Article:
Historic roof hits the deck
Slate tossed to pave way for solar panels
All of the windows on Jane Gaughan’s home in the Milton Landing Condominiums on Wharf Street face the former storehouse for the Walter Baker & Co. chocolate factory on Adams Street.
When she and her husband purchased their home in 2004, the old building with its slate roof and the memories Gaughan had of the factory as a child were just some of the reasons to move in.
But a few weeks ago, the slate roof was removed, and the building’s owner, Extra Space Storage, has applied for a permit to install solar energy panels across the entire roof.
Watching the dark slate shingles crash to the ground prompted Gaughan to ask about what the town can do to protect a historic roof. She has learned that it’s not much.
According to the permits, Extra Space intends to install multiple, flat, dark-colored solar panels that will look similar to those on the Town Hall building and many Milton public schools.
On its website, Extra Space, a nationwide storage company based in Salt Lake City, states that it is attempting to go greener in an effort to provide clean power and benefit both the planet and its own investors. It plans to install 20,000 panels throughout the country by the end of this year.
The former storehouse was one of many buildings constructed in the 1800s as part of the sprawling Baker’s Chocolate complex in the Lower Mills area of Milton and Dorchester.
The company moved its manufacturing operations to Delaware in 1965, and many of the buildings have been converted in recent years into residences or businesses.
Lower Mills was listed as a historic district in the National Register of Historic Places in 1980. But according to Joseph Prondak, director of Milton’s Building Department, and Town Administrator Kevin Mearn, the town doesn’t have the authority to block the solar panels.
Despite the listing on the register, zoning regulations in Massachusetts General Law 40A Section Three exempt the company from any sort of public permitting process and prevent the towns from regulating so-called clean energy projects.
The law states that “no zoning ordinance or bylaw shall prohibit or unreasonably regulate the installation of solar energy systems or the building of structures that facilitate the collection of solar energy, except where necessary to protect the public health, safety, or welfare.’’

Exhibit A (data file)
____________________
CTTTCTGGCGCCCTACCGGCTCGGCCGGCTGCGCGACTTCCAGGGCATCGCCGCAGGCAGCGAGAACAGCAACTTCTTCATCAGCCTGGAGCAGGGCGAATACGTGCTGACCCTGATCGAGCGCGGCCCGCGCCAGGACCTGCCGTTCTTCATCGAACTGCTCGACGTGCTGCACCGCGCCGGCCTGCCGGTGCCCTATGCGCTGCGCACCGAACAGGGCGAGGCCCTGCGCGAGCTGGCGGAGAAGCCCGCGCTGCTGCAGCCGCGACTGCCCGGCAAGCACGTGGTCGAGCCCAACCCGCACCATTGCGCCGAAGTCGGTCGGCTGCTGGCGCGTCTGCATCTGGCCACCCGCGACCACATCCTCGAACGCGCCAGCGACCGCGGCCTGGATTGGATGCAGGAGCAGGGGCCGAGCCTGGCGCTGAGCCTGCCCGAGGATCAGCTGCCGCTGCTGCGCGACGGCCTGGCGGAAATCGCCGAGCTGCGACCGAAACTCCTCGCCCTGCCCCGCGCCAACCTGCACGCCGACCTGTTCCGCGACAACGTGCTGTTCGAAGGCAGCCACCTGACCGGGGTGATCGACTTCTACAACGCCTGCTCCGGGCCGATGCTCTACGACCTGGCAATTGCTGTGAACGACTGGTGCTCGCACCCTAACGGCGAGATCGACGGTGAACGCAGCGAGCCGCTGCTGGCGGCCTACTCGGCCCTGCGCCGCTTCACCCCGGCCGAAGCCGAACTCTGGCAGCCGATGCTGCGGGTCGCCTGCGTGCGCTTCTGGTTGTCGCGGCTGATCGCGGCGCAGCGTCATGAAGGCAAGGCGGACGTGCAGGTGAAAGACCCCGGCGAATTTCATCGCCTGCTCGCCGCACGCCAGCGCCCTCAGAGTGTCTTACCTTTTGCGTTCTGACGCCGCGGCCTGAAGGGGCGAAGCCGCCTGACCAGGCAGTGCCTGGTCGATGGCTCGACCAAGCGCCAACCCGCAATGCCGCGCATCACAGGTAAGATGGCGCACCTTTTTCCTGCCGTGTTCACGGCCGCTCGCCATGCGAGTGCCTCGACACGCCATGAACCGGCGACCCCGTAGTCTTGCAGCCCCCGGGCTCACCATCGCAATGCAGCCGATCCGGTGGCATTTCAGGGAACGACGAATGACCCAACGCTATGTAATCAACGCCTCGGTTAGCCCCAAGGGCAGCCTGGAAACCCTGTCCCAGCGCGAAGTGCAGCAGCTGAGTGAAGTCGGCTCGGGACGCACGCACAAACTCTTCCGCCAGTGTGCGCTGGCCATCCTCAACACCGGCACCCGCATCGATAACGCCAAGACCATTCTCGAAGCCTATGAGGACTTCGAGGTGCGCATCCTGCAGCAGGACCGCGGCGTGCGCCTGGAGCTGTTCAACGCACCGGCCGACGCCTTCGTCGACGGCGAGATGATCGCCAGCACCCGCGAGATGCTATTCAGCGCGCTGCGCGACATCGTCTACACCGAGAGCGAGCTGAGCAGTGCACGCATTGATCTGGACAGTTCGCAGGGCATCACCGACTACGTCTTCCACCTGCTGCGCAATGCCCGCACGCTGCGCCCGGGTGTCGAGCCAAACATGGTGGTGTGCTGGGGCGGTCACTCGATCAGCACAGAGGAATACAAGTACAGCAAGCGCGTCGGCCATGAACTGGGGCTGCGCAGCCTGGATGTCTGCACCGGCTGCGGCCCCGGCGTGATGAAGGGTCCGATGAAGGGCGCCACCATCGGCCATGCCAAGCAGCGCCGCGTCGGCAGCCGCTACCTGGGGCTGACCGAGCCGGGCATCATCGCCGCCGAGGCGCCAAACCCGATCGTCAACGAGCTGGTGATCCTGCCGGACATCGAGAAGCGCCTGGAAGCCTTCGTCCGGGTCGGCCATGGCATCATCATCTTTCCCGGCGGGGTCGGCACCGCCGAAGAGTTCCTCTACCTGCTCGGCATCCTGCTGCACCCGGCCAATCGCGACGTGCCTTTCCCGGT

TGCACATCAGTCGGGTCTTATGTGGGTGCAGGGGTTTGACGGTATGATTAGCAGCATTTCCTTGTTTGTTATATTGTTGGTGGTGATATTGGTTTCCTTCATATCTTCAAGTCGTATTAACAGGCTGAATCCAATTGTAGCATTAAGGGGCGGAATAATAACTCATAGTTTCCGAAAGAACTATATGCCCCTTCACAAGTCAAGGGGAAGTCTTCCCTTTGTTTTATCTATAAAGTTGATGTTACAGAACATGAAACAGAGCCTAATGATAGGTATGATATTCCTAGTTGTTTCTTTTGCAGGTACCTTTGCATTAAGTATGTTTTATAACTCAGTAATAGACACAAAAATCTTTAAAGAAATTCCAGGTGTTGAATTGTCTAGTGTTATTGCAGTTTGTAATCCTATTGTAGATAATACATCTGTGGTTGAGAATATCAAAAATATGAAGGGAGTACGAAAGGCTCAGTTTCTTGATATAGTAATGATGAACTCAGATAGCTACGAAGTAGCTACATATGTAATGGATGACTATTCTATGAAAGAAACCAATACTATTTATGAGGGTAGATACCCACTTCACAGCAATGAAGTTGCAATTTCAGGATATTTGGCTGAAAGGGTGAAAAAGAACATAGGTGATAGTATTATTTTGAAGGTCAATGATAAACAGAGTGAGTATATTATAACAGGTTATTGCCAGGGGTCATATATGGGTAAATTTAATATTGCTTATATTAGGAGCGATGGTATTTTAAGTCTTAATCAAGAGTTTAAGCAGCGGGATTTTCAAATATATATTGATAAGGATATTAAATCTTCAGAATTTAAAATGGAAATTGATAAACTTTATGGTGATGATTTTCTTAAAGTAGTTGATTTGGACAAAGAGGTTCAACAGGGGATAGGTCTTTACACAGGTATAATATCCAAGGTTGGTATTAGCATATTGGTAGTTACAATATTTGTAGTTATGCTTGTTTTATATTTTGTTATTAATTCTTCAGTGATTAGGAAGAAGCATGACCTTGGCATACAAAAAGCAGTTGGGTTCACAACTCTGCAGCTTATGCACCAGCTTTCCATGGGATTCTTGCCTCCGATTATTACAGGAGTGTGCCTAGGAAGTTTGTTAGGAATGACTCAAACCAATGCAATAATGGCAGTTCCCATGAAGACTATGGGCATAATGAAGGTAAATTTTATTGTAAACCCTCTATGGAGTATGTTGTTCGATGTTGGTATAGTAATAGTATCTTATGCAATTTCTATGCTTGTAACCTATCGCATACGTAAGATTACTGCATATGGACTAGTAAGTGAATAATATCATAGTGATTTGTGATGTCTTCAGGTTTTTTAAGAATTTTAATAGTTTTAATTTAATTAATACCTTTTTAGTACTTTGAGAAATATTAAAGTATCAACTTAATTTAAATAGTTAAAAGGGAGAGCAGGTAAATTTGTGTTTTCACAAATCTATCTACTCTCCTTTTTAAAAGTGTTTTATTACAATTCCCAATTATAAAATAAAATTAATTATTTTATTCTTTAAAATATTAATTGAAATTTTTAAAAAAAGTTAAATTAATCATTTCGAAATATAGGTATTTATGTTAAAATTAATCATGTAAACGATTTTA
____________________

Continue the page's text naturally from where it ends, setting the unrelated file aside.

Being on the National Register of Historic Places is mostly honorific, and does not support claims against private owners interested in changing original structures.
Noting that the town cannot have any type of zoning bylaw that regulates solar installations, Prondak said his department’s job is to make sure they’re up to state building codes, period.
“We can really just do what the state building code requires - making sure [the roof] stays put in strong winds and won’t contribute negatively to the building,’’ he said. “Also, once we get an application, there’s no requirement to get input from any of the neighbors.’’
Gaughan noticed work being done on the roof a few weeks ago. Three men were balanced atop the building with crowbars loosening the slate and letting it slide down the roof. It was then she knew she had to start asking a few questions.
“They were like Martians who had just landed on the roof from nowhere,’’ Gaughan said. “They were letting the slate just smash to smithereens, I was horrified, simply horrified.’’
For as many historic buildings as there are throughout Milton, the town has limited ability to protect them.
There are no procedures in place that protect historic buildings from change - just from demolition, Prondak said.
The town isn’t clear on what the installation timeline may be, and Extra Space did not return calls for comment. Prondak said it could be about six weeks until the final phase of construction begins.
For now, the slate has been replaced and long metal lines and wires run lengthwise along part of the roof.
“They have not yet been issued a permit because there are a few more structural details that need to be worked out,’’ Prondak said. “However, once that’s done, it will be issued within a week and then should take about six more weeks to complete.’’
Gaughan knows her time to raise the right questions is diminishing, so she’s working to contact as many people about her concerns as she can.
During the past three weeks, she’s talked with everyone from the town administrator to the National Register and the Milton Board of Selectmen.
However, Mearn said, officials may not be able to do much more than lend a sympathetic ear.
“She can make her pitch, but they can’t really do anything other than listen,’’ he said. “It’s private property, so this is no different of a situation than if I had my roof replaced.’’
Natalie Feulner can be reached at firstname.lastname@example.org.